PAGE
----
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Jim Fite: Putting Others First
This broker learned early on that if you give without wanting anything in return, you’ll be rewarded in ways you never dreamed possible.
A career in real estate wasn’t Jim Fite’s first choice, despite the fact that his father, Judge, founded CENTURY 21 Judge Fite Company in 1937. “At 16 years old, I was at the dinner table. My mom was an agent. My dad owned the company. As usual, we were talking about real estate,” says Fite, now CEO of the brokerage. Fed up, Fite slammed down his fist and said, “I will never be a Realtor®!” and stormed out of the room.
The problem was that Fite didn’t feel like he was college material either. “My dad was big on education, so I reluctantly went to junior college. I majored in cards the first semester and beer and girls the second,” he laughs. “I think I had some undiagnosed language and learning disabilities. This was before schools tested for that type of thing.”
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“My parents invested in my education. If they hadn’t done that, I don’t know where I would be today,” he says. When Fite announced to his dad that he was dropping out of college, his dad gave him a choice: finish college or read, study and think for one hour a day, five days a week and go to school/classes/courses at least one day a month or 12 days a year for the rest of his life. “For the past 45 years, I’ve gone to school 12 to 20-odd days a year to study, and I read for an hour or more a day. He taught me that you should never quit learning.”
After dropping out of college, Fite earned his real estate license in March 1972. “I was 18 years old, and it’s all I’ve ever done since.” By the time he was 22 years old, Fite had the desire to lead and build a great company. “I attended a program at Texas A&M that taught me how to manage a real estate company, along with coursework on investments, government involvement and human relations. “I came back all cocky and told my dad I was ready to take over the company,” he laughs. “About a month later, my dad called me on it. My sister, Jan, and I run the business, and we have for 41 years. He [my dad] was there when we needed him.”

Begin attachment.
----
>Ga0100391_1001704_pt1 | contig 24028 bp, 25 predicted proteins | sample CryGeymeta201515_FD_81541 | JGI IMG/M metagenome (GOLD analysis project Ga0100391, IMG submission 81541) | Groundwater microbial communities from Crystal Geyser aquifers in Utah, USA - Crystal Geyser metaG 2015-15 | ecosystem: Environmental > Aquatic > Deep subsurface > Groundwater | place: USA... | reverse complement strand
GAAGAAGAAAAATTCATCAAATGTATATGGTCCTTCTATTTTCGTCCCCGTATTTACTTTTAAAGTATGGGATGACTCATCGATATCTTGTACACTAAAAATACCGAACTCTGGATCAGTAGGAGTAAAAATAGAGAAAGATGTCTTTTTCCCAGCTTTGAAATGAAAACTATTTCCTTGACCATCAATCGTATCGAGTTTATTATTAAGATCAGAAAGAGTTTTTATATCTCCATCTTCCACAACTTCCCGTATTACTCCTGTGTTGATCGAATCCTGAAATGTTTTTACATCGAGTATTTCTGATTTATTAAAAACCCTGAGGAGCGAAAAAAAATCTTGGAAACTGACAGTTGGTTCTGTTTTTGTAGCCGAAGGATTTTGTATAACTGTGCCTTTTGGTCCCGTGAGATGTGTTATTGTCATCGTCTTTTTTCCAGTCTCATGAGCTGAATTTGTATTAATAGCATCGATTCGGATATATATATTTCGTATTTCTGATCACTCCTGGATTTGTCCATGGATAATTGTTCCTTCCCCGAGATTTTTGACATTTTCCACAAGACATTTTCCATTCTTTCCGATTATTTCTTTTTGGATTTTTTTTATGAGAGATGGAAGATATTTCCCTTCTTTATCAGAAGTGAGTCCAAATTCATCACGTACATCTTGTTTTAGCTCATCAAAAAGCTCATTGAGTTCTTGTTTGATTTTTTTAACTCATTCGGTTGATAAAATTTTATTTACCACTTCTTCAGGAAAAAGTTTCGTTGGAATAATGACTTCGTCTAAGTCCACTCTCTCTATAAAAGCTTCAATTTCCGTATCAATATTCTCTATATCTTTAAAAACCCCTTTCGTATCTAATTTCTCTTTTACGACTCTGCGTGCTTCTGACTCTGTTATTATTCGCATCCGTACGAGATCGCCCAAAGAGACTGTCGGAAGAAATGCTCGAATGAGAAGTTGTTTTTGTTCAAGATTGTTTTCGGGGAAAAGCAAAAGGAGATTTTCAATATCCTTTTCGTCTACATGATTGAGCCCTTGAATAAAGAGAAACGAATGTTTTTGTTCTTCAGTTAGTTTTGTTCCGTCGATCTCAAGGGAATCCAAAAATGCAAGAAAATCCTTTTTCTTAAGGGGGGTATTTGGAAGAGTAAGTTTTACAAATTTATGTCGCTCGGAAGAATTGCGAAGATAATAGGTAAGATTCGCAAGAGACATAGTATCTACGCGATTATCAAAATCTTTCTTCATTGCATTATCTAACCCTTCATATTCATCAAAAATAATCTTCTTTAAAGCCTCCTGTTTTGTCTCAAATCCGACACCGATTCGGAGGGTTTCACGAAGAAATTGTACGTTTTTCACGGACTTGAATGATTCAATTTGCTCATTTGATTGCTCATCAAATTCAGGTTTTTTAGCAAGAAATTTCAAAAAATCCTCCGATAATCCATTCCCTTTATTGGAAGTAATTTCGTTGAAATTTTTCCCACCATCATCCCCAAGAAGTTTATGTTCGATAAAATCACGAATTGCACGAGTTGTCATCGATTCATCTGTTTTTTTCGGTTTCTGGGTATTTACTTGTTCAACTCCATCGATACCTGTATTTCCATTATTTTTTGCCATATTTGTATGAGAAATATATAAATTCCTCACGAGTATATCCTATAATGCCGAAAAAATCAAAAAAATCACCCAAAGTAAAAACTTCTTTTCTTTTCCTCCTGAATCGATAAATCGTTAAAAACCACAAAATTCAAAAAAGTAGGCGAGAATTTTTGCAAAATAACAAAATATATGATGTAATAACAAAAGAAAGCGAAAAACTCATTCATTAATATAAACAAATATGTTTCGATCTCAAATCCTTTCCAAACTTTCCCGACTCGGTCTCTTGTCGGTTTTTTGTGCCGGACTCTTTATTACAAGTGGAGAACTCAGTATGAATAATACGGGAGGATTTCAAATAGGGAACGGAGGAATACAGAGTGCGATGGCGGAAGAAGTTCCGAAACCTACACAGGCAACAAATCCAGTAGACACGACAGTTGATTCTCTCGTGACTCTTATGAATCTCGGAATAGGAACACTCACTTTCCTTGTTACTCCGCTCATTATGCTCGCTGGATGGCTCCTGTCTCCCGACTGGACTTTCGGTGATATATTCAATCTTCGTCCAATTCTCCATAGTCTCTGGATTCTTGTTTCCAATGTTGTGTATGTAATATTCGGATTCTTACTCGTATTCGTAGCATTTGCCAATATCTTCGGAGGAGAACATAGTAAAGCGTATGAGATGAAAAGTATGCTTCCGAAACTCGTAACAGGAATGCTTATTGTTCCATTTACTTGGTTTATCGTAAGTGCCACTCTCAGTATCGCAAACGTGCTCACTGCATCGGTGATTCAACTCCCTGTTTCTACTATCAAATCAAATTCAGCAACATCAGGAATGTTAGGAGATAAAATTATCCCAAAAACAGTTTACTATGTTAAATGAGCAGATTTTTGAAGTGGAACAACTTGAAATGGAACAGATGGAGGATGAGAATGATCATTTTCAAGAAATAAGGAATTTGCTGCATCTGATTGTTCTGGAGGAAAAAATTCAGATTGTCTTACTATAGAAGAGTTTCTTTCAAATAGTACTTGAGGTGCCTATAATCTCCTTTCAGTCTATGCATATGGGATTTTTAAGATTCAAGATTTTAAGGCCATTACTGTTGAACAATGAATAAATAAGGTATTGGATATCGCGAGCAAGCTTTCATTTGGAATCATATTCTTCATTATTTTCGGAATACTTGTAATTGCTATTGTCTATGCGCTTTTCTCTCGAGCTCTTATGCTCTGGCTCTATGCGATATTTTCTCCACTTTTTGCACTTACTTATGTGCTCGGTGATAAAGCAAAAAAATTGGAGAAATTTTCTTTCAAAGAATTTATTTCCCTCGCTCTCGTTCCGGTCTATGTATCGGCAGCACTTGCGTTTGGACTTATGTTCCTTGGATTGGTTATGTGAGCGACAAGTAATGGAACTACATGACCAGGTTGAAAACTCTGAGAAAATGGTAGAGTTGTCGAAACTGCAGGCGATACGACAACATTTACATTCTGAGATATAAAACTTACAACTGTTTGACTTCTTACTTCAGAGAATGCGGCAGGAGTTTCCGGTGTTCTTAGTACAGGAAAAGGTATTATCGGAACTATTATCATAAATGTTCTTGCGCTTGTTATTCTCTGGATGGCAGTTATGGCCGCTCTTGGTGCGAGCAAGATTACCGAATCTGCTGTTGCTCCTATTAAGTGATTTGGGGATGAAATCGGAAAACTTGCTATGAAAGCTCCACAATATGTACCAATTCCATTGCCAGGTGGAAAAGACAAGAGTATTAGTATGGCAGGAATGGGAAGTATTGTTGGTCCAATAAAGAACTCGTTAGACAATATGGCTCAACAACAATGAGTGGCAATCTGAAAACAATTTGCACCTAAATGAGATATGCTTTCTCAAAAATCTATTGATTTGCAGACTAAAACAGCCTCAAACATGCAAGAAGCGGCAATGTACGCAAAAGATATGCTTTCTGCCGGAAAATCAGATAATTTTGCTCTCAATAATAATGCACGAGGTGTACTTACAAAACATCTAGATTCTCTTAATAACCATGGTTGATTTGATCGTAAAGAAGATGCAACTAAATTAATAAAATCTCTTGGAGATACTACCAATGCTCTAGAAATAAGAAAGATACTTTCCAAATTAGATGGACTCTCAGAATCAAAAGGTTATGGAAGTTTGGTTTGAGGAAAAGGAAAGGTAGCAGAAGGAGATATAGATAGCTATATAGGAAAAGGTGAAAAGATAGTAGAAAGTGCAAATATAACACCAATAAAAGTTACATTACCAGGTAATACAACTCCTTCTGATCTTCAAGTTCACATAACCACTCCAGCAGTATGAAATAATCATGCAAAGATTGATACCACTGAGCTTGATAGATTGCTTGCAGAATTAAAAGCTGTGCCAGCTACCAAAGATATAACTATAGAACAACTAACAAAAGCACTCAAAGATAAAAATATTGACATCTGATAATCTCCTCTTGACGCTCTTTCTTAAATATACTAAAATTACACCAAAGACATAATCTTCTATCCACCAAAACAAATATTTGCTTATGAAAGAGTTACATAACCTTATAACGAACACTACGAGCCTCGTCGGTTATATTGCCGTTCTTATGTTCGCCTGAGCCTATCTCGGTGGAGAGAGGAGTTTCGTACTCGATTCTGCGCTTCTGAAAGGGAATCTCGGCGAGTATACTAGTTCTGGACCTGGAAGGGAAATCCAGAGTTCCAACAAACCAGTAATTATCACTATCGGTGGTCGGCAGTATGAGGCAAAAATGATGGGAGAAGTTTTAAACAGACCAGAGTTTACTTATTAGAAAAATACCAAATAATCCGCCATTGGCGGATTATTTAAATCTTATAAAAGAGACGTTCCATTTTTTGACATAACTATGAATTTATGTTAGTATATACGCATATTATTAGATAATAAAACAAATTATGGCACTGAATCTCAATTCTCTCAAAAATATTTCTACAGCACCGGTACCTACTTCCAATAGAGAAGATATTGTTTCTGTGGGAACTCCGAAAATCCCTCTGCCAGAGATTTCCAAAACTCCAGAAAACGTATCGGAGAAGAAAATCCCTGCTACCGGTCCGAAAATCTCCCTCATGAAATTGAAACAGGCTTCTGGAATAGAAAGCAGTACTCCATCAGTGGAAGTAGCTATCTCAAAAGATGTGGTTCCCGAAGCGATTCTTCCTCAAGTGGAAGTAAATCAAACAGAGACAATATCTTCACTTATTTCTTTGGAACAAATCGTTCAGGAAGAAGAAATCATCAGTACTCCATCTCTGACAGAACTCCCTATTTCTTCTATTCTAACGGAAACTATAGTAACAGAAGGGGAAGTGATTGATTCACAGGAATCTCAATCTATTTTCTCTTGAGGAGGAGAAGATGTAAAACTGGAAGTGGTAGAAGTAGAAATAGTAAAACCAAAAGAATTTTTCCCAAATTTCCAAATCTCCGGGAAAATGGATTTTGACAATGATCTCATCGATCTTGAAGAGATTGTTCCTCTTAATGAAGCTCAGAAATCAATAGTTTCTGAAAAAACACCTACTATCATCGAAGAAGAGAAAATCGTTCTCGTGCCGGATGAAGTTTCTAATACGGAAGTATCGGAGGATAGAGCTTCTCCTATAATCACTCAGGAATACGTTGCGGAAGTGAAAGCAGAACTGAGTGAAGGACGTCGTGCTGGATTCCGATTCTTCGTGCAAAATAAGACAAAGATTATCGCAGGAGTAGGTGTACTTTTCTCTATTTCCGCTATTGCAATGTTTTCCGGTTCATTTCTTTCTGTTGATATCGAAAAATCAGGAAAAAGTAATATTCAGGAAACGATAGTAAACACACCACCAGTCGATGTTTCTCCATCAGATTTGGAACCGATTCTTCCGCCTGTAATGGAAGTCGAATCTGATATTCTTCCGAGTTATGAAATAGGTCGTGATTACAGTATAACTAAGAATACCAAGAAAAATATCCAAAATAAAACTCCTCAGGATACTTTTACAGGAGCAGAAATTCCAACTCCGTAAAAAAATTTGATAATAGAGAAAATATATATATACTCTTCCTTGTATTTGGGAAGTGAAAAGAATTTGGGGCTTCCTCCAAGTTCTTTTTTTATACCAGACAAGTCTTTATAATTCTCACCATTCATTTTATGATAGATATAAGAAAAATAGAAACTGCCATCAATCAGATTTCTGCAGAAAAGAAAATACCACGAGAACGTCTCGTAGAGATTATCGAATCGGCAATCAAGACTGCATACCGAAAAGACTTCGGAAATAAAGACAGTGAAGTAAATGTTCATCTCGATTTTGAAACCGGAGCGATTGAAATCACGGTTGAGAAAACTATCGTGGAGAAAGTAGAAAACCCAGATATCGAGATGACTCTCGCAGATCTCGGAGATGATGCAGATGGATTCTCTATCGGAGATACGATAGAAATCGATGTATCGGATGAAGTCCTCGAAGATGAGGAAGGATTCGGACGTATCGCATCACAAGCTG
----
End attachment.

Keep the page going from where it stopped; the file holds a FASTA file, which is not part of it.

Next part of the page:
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A Servant’s Heart
In his personal life, Fite and his wife, Petey, have always been involved in multiple charities. “In this world, there are givers and takers. I believe that we do our best to be givers, not takers. We get back in the joy of giving and helping others.”
They also have a Teddy Bear Ministry, which they started 32 years ago. “I was on an advisory board at the Methodist Health System in Dallas, and Petey and I wanted to teach a lesson to our two children, so we decided to do something for the children who were confined to the hospital during the holidays.” In the beginning, the Fite family would bring teddy bears to the children on Christmas Day. From there, the ministry blossomed. “We started going to two hospitals, then someone heard about it and wanted to donate bears. All of sudden, we’ve got bears all over our home,” he laughs.
One year, after giving away bears to all the children, Fite, who was wearing a Santa suit, had one bear left over. This is when he had his aha! moment. “We asked the nurses if there was a patient who needed uplifting,” he says. They suggested visiting a woman who was in a coma. “I walked in as Santa, put a teddy bear in her arms and whispered ‘Merry Christmas and God bless.’ She opened her eyes, replied, ‘And, God Bless you,’ and was awake when we left. The nurses went nuts. We saw a miracle that day. At that moment, we realized that this idea should be expanded beyond children,” he says. Thirty-two years after handing out his first teddy bear, Fite now has a crew helping him and the family. “We get bears donated from around the United States. We have 25 to 30 elves now, delivering bears to hospitals, youth centers and homeless shelters.”
He fondly remembers heading over to a luncheon at a youth center where they feed 1,500 people starting at 1 p.m. every Christmas. “It was bitter cold, and there was a line around the block — people of all ages. I got out dressed as Santa Claus, my wife as Mrs. Claus, and we felt like rock stars. Kids just swarm Santa. We started giving away bears and realized we didn’t have enough,” he says. Fite wondered what he would do, but then one of the elf helpers opened the trunk of Fite’s car and discovered it was full of bears they had forgotten earlier in the day. The last bear was given to the last child—another miracle. “Now, every Christmas, we go to the hospital in the morning and the lunch for the disadvantaged in the afternoon.”